To a certain degree the discussions in Japan were moot, since the president lacks the votes in Congress to achieve “trade promotion authority,” the fast-track authorization that nearly every trade pact has required for passage.
In South Korea, Obama’s visit was overshadowed by the ferry disaster that has so far left more than 200 dead. North Korea, meanwhile, tried to capitalize on Obama’s trip by ramping up its preparations for a fourth nuclear test.
Both Washington and Seoul have threatened repercussions should the North conduct a test, which would likely demonstrate the viability of its uranium enrichment program.
But North Korea already endures some of the toughest sanctions in the world. Its decision to flout these warnings is yet more evidence that the Obama administration’s policy of “strategic patience” has failed to address either North Korea’s nuclear program or any of the country’s underlying security concerns.
The trip to Malaysia reinforced the perception that the Obama administration has not put democracy and human rights front and center of its foreign policy. In the first trip of a U.S. president to Malaysia in nearly 50 years, Obama did mention democracy in his official speech.
But Malaysia’s potential participation in the TPP and its role in pushing back against the expansion of China’s maritime influence all make the country critical to U.S. role in the Pacific. Obama needs Malaysian Prime Minister Najib Razak’s support, not his irritation, so it was left to National Security Advisor Susan Rice to meet with leading oppositionist Anwar Ibrahim.
The one success the administration is touting from this swing through Asia is a new basing agreement with the Philippines, which gives the U.S. military greater flexibility in its access to the country. The Philippine government asked the United States to withdraw from its military bases in 1992.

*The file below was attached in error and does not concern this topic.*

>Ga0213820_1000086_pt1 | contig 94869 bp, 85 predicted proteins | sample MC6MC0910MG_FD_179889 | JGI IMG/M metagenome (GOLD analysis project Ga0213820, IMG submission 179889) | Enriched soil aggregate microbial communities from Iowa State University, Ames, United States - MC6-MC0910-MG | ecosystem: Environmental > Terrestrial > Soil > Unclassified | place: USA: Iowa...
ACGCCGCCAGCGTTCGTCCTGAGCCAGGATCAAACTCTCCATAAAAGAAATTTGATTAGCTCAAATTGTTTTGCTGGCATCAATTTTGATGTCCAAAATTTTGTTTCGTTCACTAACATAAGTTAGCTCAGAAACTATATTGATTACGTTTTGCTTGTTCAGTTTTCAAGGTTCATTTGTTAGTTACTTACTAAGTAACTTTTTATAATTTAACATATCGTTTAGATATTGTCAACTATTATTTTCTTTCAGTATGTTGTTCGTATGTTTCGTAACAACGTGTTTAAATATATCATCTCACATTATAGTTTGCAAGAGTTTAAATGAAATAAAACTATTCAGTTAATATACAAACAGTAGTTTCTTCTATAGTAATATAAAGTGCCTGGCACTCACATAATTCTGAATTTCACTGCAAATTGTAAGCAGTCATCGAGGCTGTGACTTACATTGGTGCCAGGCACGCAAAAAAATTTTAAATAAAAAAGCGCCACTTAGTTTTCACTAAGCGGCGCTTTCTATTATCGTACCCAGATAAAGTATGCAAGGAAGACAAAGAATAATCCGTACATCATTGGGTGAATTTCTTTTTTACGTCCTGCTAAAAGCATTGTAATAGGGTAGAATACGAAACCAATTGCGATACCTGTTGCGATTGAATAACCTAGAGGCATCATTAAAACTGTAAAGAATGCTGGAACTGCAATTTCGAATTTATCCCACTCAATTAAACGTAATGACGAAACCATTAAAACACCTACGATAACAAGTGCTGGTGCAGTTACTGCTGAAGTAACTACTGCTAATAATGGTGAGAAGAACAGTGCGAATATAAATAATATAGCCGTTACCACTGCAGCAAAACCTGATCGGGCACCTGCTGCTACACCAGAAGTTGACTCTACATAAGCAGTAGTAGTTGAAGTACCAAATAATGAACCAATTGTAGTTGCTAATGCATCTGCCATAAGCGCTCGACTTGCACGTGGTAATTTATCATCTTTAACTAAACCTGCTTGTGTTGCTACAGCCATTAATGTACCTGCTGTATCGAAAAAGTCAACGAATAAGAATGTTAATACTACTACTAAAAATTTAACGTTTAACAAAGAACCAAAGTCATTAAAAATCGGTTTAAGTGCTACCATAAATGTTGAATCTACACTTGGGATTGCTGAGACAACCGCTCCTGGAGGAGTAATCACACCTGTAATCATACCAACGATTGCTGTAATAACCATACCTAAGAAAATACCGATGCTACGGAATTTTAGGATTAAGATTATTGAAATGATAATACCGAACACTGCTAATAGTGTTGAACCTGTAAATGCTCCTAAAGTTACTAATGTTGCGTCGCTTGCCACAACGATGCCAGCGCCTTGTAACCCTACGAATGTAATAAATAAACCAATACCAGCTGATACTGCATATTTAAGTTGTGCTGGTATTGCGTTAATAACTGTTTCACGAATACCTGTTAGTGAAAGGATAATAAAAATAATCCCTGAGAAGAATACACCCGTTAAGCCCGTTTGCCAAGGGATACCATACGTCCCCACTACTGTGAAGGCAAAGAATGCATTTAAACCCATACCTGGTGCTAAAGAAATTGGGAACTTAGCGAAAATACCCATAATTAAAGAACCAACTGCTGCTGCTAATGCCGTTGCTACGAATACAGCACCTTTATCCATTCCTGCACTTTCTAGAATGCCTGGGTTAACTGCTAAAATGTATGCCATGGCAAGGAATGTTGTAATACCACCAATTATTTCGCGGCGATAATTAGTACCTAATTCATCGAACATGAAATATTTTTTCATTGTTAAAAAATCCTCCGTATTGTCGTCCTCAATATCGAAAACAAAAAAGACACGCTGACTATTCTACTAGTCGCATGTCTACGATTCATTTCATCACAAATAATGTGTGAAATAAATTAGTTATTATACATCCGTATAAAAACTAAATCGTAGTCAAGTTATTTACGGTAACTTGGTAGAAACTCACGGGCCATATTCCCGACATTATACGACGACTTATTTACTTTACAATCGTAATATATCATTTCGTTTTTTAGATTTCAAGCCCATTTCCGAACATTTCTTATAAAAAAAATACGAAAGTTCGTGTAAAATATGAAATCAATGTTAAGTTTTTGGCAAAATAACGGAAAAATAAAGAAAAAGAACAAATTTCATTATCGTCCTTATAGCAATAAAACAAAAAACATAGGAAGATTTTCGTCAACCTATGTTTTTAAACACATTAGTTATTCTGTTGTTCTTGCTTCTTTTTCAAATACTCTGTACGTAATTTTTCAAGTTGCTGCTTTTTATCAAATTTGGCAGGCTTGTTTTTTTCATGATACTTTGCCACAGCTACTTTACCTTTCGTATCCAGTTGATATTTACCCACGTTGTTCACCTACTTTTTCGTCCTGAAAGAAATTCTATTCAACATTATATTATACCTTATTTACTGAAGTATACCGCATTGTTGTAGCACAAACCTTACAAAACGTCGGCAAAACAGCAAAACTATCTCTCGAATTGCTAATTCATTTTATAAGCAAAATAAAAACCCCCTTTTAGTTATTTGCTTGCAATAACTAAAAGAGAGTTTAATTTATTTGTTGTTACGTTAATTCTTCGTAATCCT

But the new agreement does not add substantially to the previous two agreements signed by the two countries, the Mutual Defense Treaty and the Visiting Forces Agreement. Even this modest bump-up in cooperation, however, generated sizable demonstrations in Manila over the rotation of U.S. troops in and out of the country.
The enormous panda in the room, of course, is China. Obama and his entourage took pains to emphasize that all of these negotiations and treaties and military upgrades are for the general stability of the region and are not targeted at any particular country.
The Chinese, however, view the Pacific pivot as a form of containment. Behind the scenes, meanwhile, the Pentagon was drafting a set of contingency plans to deal with any possible military moves by China.
“As outlined by Obama and his Chinese counterpart Xi Jinping last June, the Pacific Ocean is large enough for the development of the two countries, and each side should respect the core interests of the other,” China’s Xinhua news agency observed before issuing a not-so-veiled warning.
“Meanwhile, it’s advisable for the United States not to underestimate China’s determination to defend its territories.”
Obama’s four-country trip did the minimum required to maintain the narrative of a reorientation of U.S. foreign policy to Asia. But distracted by other foreign policy challenges and soon heading into the mid-term election cycle, the president may not be able to return his attentions to the Far East any time soon.